Via Motors, the small Utah company fronted by former GM executive Bob Lutz, has announced that it has received official certification from the U.S. EPA to enable it to start delivering its eREV Van to customers across the U.S.
Unlike most plug-in vehicles on the market today, the Via range of plug-in commercial vehicles are factory conversions of the Chevrolet Silvarado pickup truck and Chevrolet Express van, turning them from standard gas-guzzling V8 vehicles into range-extended plug-ins.
Based on the Chevrolet Express line of panel vans and minibuses, the Via eREV vans are available in three different guises: a twelve-seat minivan, a full-size panel van, or a utility vehicle with flip-up side doors for quick access to equipment while out and about. Build on a 3/4 Ton chassis, the Via eREV features a 23 kilowatt-hour lithium-ion battery pack located between the main chassis rails and a 190 kilowatt electric motor connected to the rear wheels via a shortened prop shaft.
In everyday driving, Via claims the eREV Van will give a range of 35 miles per charge, and can then use its on-board 4.8 litre V8 and attached 100 kilowatt electric generator to provide additional power when the on-board battery pack has been fully depleted.
With no physical connection to the wheels, the V8 engine can be run at its most efficient speed, which Via Motors says will provide up to another 350 miles of range on a full tank of gasoline. It’s worth noting however, that these figures are Via’s own in-house calculations, not official EPA ratings. What’s more, the Via eREV Van’s official certification from the EPA isn’t the same as an EPA gas mileage rating: it’s an approval that certifies that the eREV Van meets appropriate regulations pertaining to emissions rather than detail specific gas mileage figures.
Unlike the Via eREV VTrux, which is available as a four-wheel drive vehicle, the Via eREV Van is only available as a two-wheel drive vehicle. Like the VTrux however, the Via eREV Van is available with a built-in 14.4 kilowatt on-board inverter, making it possible to provide backup power in an emergency or power 110-volt or 240-volt tools in the field.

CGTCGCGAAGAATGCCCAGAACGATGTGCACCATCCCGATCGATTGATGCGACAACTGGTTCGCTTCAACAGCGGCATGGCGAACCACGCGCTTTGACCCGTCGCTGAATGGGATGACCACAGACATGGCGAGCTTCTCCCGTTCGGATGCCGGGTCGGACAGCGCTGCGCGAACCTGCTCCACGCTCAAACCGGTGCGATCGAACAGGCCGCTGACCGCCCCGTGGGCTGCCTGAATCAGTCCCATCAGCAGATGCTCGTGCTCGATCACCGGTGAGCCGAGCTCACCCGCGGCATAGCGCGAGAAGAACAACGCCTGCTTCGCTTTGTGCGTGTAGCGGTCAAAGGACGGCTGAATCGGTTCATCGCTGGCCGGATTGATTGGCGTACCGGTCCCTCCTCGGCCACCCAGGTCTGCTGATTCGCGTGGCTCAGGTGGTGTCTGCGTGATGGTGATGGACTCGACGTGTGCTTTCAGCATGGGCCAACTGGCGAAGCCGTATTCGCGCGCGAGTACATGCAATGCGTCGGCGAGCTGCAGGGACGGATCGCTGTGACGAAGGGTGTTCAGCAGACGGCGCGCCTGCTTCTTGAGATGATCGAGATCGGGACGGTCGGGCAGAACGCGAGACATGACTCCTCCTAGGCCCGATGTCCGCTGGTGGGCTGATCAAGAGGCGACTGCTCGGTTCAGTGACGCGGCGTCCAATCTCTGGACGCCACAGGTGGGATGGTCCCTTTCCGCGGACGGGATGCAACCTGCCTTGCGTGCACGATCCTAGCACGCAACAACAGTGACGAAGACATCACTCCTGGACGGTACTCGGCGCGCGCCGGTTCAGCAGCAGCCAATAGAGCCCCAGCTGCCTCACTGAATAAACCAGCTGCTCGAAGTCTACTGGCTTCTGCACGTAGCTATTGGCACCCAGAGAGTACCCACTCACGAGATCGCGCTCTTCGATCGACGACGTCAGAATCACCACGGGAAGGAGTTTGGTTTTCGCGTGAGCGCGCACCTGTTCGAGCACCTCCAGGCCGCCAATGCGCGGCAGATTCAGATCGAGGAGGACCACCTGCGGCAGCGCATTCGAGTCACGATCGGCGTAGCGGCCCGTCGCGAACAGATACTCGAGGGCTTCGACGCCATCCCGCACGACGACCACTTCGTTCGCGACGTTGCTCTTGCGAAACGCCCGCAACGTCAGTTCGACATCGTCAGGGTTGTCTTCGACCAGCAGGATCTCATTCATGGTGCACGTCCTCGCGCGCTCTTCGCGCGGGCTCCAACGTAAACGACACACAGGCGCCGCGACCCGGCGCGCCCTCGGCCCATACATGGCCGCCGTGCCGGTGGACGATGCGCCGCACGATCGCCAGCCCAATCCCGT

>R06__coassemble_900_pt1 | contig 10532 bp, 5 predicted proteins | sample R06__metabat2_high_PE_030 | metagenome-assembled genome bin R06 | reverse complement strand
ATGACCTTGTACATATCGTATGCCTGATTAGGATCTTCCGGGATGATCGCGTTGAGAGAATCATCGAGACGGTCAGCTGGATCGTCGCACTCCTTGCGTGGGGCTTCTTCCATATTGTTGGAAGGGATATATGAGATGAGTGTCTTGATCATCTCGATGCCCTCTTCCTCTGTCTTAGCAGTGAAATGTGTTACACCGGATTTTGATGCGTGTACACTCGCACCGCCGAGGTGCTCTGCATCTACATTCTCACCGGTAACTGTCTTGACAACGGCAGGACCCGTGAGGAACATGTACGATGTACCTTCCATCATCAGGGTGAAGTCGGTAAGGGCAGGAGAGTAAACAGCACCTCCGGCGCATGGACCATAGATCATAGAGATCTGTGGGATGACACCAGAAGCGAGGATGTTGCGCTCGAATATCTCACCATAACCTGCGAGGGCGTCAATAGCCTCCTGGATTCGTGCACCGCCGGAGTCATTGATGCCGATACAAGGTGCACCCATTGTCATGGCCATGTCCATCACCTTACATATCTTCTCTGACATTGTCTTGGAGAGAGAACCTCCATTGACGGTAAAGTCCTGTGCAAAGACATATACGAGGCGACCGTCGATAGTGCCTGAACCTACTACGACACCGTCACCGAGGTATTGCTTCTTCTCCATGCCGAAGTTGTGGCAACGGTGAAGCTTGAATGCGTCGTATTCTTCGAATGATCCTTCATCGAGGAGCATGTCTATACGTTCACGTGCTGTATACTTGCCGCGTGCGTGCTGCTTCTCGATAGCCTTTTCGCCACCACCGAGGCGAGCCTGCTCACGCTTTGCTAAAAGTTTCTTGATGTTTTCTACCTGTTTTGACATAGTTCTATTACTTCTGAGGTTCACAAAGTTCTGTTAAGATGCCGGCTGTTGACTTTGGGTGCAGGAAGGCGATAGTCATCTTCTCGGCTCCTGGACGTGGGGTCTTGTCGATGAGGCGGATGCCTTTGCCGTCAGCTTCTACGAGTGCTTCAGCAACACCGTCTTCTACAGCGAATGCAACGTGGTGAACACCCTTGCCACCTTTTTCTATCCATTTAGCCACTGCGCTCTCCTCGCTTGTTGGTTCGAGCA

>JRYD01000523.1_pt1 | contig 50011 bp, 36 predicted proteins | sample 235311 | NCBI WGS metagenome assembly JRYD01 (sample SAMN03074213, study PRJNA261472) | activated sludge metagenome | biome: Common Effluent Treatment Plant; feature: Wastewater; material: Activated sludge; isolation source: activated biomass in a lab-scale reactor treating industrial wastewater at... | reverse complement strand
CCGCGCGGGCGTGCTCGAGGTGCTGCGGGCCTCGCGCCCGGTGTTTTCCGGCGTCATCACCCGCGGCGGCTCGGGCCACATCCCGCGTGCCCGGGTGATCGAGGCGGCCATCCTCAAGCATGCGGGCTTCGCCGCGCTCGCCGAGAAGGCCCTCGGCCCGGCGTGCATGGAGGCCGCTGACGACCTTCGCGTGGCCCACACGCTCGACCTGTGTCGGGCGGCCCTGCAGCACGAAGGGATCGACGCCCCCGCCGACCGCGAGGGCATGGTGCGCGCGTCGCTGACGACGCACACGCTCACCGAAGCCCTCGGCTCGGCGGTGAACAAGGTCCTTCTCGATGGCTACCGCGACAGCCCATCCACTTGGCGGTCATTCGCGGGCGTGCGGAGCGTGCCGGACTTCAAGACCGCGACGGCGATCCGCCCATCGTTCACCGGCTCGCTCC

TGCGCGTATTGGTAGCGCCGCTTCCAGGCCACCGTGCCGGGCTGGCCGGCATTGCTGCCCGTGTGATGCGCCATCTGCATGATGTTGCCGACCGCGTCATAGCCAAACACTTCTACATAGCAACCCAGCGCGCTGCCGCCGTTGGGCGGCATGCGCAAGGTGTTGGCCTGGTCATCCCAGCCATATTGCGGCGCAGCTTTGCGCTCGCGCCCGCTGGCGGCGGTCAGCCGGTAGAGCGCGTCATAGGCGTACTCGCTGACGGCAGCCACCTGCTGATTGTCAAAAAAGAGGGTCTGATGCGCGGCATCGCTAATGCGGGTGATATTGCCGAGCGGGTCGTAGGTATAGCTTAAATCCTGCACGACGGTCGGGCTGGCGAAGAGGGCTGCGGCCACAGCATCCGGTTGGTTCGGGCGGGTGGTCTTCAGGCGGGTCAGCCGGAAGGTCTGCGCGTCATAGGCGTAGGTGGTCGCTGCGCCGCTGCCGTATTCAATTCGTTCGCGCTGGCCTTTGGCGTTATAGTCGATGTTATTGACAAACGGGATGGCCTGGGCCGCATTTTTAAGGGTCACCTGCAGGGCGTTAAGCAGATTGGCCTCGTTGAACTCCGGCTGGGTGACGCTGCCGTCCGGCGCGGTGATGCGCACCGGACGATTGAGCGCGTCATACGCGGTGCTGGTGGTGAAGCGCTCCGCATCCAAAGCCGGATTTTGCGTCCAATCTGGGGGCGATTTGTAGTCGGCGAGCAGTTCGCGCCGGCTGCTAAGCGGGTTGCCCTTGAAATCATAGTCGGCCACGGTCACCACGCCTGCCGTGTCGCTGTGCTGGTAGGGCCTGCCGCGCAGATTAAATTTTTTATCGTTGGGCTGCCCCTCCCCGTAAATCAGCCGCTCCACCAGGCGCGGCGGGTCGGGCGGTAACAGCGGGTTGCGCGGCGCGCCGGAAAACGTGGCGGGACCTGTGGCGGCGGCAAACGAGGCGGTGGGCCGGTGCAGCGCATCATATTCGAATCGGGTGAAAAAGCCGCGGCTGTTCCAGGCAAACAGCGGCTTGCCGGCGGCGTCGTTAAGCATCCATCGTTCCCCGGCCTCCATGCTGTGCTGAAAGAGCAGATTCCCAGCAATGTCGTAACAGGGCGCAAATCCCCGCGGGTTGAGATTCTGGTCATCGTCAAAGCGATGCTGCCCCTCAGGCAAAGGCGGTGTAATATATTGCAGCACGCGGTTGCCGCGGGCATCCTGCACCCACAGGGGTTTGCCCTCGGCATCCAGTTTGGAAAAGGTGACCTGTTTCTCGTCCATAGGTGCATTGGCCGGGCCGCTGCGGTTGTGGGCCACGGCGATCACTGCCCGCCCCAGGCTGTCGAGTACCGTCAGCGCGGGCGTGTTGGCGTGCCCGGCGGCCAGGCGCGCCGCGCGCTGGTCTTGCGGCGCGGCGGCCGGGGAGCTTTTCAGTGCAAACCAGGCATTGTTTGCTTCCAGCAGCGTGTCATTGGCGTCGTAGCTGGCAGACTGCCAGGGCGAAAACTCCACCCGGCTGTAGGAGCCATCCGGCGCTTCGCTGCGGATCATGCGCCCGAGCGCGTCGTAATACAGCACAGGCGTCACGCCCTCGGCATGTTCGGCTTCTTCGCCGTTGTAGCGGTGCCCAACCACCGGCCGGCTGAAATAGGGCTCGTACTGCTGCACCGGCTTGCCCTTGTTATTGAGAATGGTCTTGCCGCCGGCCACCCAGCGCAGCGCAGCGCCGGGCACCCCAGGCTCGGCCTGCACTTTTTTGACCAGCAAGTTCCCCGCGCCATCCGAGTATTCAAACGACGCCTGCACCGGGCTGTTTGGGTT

At a maximum payload capacity of 2,800 pounds (1,270 kilograms) for the panel van and 2,000 pounds (907 kilograms) for the 12-seat minivan, the Via eREV Van is the first commercial plug-in van to go on sale that can combine the benefits of a plug-in vehicle with the practicality of a medium-duty commercial truck.
At the moment, Via isn’t quoting an official price for its eREV Van on its website, but it’s fair to say that since this product is deigned for fleet rather than private use, anyone interested in buying one would likely be looking to be a fleet manager considering a multiple-vehicle order.
For those customers — be they airport shuttle service providers, utility companies or municipality maintenance fleets — the costs associated with owning and operating the vehicles are more important in many ways than the purchase price. And that’s a figure that Via is keen to promote, with a claimed reduction in fuel costs of up to 80 percent over the traditional gasoline version of the Chevrolet vehicles it converts and an average daily fuel economy of 100 miles per gallon in a typical daily fleet-use cycle.
What’s more, Via says it already has plenty of vehicles already on order, with a number of vehicles heading to the Electric Power Institute (ERPI) and South Coast Air Quality Management District as part of a nationwide demonstration project supported by the U.S. DoE. So far, Via says 23 eREV Vans have been delivered to customers and three more are in transit. Back in January, Via Motors announced an $80 million commitment from Canadian-based Sun Country and Best Western to offer electric shuttle busses to Best Western hotels across Canada, equivalent to an order of 100 eREV Vans in the coming months.
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